It was so cozy sleeping (or trying to sleep) under the stars, even though without my contacts in they look like little faint fuzzy blobs. Kittens periodically came and checked us out. We heard the cows occasionally. The coyotes sang a little at first. There wasn’t a single bug. Once we woke up, we brought out tea and coffee, huddled in our blankets, laughed at the kittens and their shenanigans, chatted, and watched the morning roll in. It was delightful.

Golden Afternoon

Everything was golden. The honeyed air was rich and fragrant, sweet with pine and warm earth. The afternoon sunlight filtering through the trees had that mystic quality of springtime, painting everything in vivid color, gilding the greens, the reds, the pinks, the browns, glinting from the gravel and garnets along the jeep trail, sparkling in spiders’ webs, shimmering on the wings of the swallowtails and bees and moths busy drinking the flowers of the golden currant.
Swallowtail on Golden CurrantThe busyness and life of these industrious pollinators was mesmerizing – In and out and around and about they went, back and forth through the golden glow of the currant bush. Moths, like tiny hummingbirds, sipped daintily. Bees bumbled from flower to flower. Swallowtails hung like jeweled pendants from the drooping branches. The lazy droning of the bees blended with the chirruping of crickets and the whir and whiz of grasshoppers in their haphazard flight. Birds twiddled their tunes, trying to keep out of sight in the thick trees and undergrowth.
Wild ColumbineThe path was abundantly scattered with wildflowers. Hardy larkspur violets and longspur violets and low larkspur and wild strawberry, and finally the columbine, the belle of the flowering woods. Fleabane, like an innocent child with smiling face, grew saucily in the sunny trail.
FleabaneAround one of my favorite bends in the trail stands a grove of aspen and birch, tall and pale under the shadow of a steep pine- and moss-covered hillside. As I came down the hill into that hollow, the trees were a brilliant, luminous green, the smooth leaves winking and twinkling a golden green.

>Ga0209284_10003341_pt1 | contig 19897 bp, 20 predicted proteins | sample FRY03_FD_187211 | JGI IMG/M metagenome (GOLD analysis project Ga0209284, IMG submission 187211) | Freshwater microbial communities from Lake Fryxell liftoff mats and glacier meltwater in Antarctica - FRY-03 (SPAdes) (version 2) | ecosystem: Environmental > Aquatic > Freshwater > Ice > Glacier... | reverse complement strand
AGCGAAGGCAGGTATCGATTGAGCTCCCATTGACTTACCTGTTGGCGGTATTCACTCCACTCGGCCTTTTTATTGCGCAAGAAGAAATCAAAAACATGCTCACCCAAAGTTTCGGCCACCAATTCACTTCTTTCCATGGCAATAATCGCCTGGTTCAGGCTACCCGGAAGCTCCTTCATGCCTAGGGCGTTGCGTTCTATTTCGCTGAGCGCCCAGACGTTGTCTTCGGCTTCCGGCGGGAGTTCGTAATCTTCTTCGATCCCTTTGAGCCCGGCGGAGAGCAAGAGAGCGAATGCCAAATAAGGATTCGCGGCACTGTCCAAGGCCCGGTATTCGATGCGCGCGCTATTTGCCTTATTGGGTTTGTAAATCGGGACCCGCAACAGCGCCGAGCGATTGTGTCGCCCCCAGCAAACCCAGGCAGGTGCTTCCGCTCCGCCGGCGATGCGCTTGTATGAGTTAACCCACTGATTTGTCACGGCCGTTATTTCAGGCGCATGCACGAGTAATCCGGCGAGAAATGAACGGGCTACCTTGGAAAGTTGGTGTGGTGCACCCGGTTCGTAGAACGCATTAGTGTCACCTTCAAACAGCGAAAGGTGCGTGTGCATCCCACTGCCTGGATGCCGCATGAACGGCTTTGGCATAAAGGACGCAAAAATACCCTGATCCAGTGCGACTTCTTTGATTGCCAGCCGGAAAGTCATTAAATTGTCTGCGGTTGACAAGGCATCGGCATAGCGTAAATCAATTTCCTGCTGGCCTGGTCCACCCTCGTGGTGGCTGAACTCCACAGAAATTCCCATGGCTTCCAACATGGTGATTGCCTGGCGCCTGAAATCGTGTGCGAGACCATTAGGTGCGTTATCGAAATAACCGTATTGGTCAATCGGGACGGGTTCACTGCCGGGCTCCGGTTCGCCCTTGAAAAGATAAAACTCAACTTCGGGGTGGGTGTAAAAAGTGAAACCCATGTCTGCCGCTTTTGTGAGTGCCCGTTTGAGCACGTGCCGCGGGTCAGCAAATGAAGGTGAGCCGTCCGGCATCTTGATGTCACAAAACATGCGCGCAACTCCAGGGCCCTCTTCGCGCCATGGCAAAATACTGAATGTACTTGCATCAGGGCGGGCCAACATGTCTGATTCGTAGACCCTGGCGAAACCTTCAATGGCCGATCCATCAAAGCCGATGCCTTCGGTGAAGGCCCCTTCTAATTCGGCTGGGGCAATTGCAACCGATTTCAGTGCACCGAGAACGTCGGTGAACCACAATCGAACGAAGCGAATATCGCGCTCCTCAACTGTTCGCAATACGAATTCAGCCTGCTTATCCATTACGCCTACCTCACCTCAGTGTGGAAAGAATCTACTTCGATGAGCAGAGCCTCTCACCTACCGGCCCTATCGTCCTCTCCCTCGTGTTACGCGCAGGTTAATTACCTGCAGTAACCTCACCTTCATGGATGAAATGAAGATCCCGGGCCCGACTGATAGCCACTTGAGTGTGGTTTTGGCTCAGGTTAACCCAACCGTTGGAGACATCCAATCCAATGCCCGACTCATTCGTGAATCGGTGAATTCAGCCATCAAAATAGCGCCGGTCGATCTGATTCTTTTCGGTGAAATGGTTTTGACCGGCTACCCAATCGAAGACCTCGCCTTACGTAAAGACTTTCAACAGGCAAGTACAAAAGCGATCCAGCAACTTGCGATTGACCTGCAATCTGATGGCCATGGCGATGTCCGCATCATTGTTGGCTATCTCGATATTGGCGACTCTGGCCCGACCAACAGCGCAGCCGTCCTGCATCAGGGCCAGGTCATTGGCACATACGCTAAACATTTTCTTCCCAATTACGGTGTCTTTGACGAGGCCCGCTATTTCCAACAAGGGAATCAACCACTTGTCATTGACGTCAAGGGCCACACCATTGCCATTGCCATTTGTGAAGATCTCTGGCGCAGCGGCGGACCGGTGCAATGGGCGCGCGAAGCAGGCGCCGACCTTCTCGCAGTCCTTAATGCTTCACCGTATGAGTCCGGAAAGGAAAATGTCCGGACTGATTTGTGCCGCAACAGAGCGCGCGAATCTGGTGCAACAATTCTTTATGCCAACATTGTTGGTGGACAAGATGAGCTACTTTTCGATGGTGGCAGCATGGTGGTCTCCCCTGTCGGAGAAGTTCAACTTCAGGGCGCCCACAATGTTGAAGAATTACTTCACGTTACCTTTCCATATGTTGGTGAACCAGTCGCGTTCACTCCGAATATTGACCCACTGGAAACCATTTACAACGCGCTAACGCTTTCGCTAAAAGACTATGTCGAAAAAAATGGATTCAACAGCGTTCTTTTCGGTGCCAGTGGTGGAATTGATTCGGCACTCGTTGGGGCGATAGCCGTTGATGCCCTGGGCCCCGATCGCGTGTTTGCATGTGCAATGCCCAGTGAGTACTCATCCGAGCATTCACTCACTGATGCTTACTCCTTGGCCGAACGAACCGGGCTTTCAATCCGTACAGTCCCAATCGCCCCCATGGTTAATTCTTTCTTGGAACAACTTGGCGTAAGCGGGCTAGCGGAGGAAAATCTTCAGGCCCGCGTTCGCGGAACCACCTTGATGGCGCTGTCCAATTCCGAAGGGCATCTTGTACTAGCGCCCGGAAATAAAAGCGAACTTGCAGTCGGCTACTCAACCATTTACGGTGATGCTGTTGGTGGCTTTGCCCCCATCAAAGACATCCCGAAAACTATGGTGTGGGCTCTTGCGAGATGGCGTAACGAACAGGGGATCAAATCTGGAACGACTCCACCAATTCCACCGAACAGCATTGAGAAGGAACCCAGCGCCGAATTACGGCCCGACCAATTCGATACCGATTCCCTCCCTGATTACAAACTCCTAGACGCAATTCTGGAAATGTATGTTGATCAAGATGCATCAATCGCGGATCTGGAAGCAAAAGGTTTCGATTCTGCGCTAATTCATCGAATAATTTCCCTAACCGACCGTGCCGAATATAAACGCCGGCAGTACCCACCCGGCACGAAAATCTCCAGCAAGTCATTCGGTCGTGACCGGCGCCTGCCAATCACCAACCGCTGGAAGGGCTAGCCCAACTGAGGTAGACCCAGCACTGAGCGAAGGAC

It was a golden afternoon.

Laura Elizabeth

Gifts of Pasque Flowers

Prairie crocus. Wind flower. Pasque flower. Meadow anemone. The many names of our state flower are almost as exquisite as the diminutive tundra flower itself. Springing up in the earliest weeks of the spring, or even the latest weeks of winter, sometimes emerging to a world still covered in snow, these hardy little plants survive both blight of frost and chilling wind, covered in their silvery protective coat of fur.
IMG_8775They’re hardly worth remarking on before they blossom – They have no glorious foliage of glistening green, or beautiful petaled buds waiting to burst open. They cling close to the earth, almost invisible in their beds of pine needles and dead grasses. Yet there is beauty there, a strange, unearthly sort of beauty, and they hold in their heart the purple bud, waiting for the sun and the little bit of warmth. Pasque flowerFinally the color is revealed, like opening one’s hands to glimpse the treasure held inside. Hunting for pasque flowers yesterday, the barely-waking ones nearly drove me crazy in anticipation of finding a fully-open, wide awake one. As enchanting as the unopen flowers are, how much better to find one in the prime of its blooming! IMG_8857We stumbled across a single patch of the wind flowers yesterday, in a little grassy area beneath some low-growing pines and junipers, near the rim of the Box Canyon. We saw a few there a week ago, without open blossoms, but something must have happened in the air in the last week. Some spell of springtime must have been cast.